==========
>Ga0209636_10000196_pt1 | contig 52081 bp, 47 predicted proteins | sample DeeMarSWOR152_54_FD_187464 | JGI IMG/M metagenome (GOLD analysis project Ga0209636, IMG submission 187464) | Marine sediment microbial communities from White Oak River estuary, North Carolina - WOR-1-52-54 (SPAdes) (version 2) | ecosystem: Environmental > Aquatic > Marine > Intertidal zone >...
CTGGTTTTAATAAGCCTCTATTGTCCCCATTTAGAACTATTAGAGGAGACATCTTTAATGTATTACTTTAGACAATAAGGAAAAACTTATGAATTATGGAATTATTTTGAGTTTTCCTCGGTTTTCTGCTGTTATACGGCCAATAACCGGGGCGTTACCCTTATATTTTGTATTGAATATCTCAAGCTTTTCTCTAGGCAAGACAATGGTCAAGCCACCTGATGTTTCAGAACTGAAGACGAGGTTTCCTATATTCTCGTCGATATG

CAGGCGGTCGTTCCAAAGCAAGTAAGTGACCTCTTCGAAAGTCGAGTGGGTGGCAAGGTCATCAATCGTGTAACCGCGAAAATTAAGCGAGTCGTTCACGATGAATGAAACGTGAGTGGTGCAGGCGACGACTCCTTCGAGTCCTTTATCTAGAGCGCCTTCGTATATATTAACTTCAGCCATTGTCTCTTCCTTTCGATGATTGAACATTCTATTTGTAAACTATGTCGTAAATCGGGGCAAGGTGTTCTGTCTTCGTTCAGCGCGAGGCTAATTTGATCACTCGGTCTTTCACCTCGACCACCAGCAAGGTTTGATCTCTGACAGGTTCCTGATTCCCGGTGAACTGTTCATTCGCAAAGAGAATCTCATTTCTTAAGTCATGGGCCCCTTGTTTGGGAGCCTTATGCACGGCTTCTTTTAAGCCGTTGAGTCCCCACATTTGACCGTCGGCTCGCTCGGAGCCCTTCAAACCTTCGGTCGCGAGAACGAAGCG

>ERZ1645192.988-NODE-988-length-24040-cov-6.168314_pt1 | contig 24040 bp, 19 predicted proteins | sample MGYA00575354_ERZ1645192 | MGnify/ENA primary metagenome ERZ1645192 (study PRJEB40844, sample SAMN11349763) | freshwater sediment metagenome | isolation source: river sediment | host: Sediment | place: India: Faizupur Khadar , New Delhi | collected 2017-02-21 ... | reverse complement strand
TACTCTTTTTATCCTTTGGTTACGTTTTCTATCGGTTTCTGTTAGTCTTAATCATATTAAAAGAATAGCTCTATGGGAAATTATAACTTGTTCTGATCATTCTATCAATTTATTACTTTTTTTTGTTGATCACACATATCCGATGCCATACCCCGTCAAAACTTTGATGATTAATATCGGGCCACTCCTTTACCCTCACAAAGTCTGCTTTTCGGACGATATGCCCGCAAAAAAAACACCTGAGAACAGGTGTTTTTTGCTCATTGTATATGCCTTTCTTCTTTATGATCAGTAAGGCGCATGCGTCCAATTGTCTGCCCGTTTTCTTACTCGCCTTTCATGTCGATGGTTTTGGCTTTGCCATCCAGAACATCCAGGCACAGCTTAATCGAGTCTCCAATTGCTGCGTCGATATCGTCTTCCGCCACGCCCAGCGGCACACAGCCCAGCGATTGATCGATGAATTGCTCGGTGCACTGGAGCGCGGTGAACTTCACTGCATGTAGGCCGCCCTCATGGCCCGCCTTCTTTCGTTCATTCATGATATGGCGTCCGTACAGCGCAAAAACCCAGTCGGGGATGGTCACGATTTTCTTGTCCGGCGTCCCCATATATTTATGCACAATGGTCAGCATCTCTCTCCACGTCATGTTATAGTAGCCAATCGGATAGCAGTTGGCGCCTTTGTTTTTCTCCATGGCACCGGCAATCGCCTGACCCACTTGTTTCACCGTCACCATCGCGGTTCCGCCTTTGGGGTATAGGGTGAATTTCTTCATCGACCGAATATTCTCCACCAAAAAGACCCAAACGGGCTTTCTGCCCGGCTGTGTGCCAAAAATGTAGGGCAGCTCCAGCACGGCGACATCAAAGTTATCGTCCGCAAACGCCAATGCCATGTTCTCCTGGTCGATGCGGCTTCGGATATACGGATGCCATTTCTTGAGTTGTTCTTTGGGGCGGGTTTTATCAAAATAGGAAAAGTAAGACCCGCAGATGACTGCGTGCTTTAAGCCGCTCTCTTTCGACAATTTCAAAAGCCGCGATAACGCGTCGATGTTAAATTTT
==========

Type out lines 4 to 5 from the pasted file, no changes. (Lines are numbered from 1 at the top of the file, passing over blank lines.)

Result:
>ERZ1645192.988-NODE-988-length-24040-cov-6.168314_pt1 | contig 24040 bp, 19 predicted proteins | sample MGYA00575354_ERZ1645192 | MGnify/ENA primary metagenome ERZ1645192 (study PRJEB40844, sample SAMN11349763) | freshwater sediment metagenome | isolation source: river sediment | host: Sediment | place: India: Faizupur Khadar , New Delhi | collected 2017-02-21 ... | reverse complement strand
TACTCTTTTTATCCTTTGGTTACGTTTTCTATCGGTTTCTGTTAGTCTTAATCATATTAAAAGAATAGCTCTATGGGAAATTATAACTTGTTCTGATCATTCTATCAATTTATTACTTTTTTTTGTTGATCACACATATCCGATGCCATACCCCGTCAAAACTTTGATGATTAATATCGGGCCACTCCTTTACCCTCACAAAGTCTGCTTTTCGGACGATATGCCCGCAAAAAAAACACCTGAGAACAGGTGTTTTTTGCTCATTGTATATGCCTTTCTTCTTTATGATCAGTAAGGCGCATGCGTCCAATTGTCTGCCCGTTTTCTTACTCGCCTTTCATGTCGATGGTTTTGGCTTTGCCATCCAGAACATCCAGGCACAGCTTAATCGAGTCTCCAATTGCTGCGTCGATATCGTCTTCCGCCACGCCCAGCGGCACACAGCCCAGCGATTGATCGATGAATTGCTCGGTGCACTGGAGCGCGGTGAACTTCACTGCATGTAGGCCGCCCTCATGGCCCGCCTTCTTTCGTTCATTCATGATATGGCGTCCGTACAGCGCAAAAACCCAGTCGGGGATGGTCACGATTTTCTTGTCCGGCGTCCCCATATATTTATGCACAATGGTCAGCATCTCTCTCCACGTCATGTTATAGTAGCCAATCGGATAGCAGTTGGCGCCTTTGTTTTTCTCCATGGCACCGGCAATCGCCTGACCCACTTGTTTCACCGTCACCATCGCGGTTCCGCCTTTGGGGTATAGGGTGAATTTCTTCATCGACCGAATATTCTCCACCAAAAAGACCCAAACGGGCTTTCTGCCCGGCTGTGTGCCAAAAATGTAGGGCAGCTCCAGCACGGCGACATCAAAGTTATCGTCCGCAAACGCCAATGCCATGTTCTCCTGGTCGATGCGGCTTCGGATATACGGATGCCATTTCTTGAGTTGTTCTTTGGGGCGGGTTTTATCAAAATAGGAAAAGTAAGACCCGCAGATGACTGCGTGCTTTAAGCCGCTCTCTTTCGACAATTTCAAAAGCCGCGATAACGCGTCGATGTTAAATTTT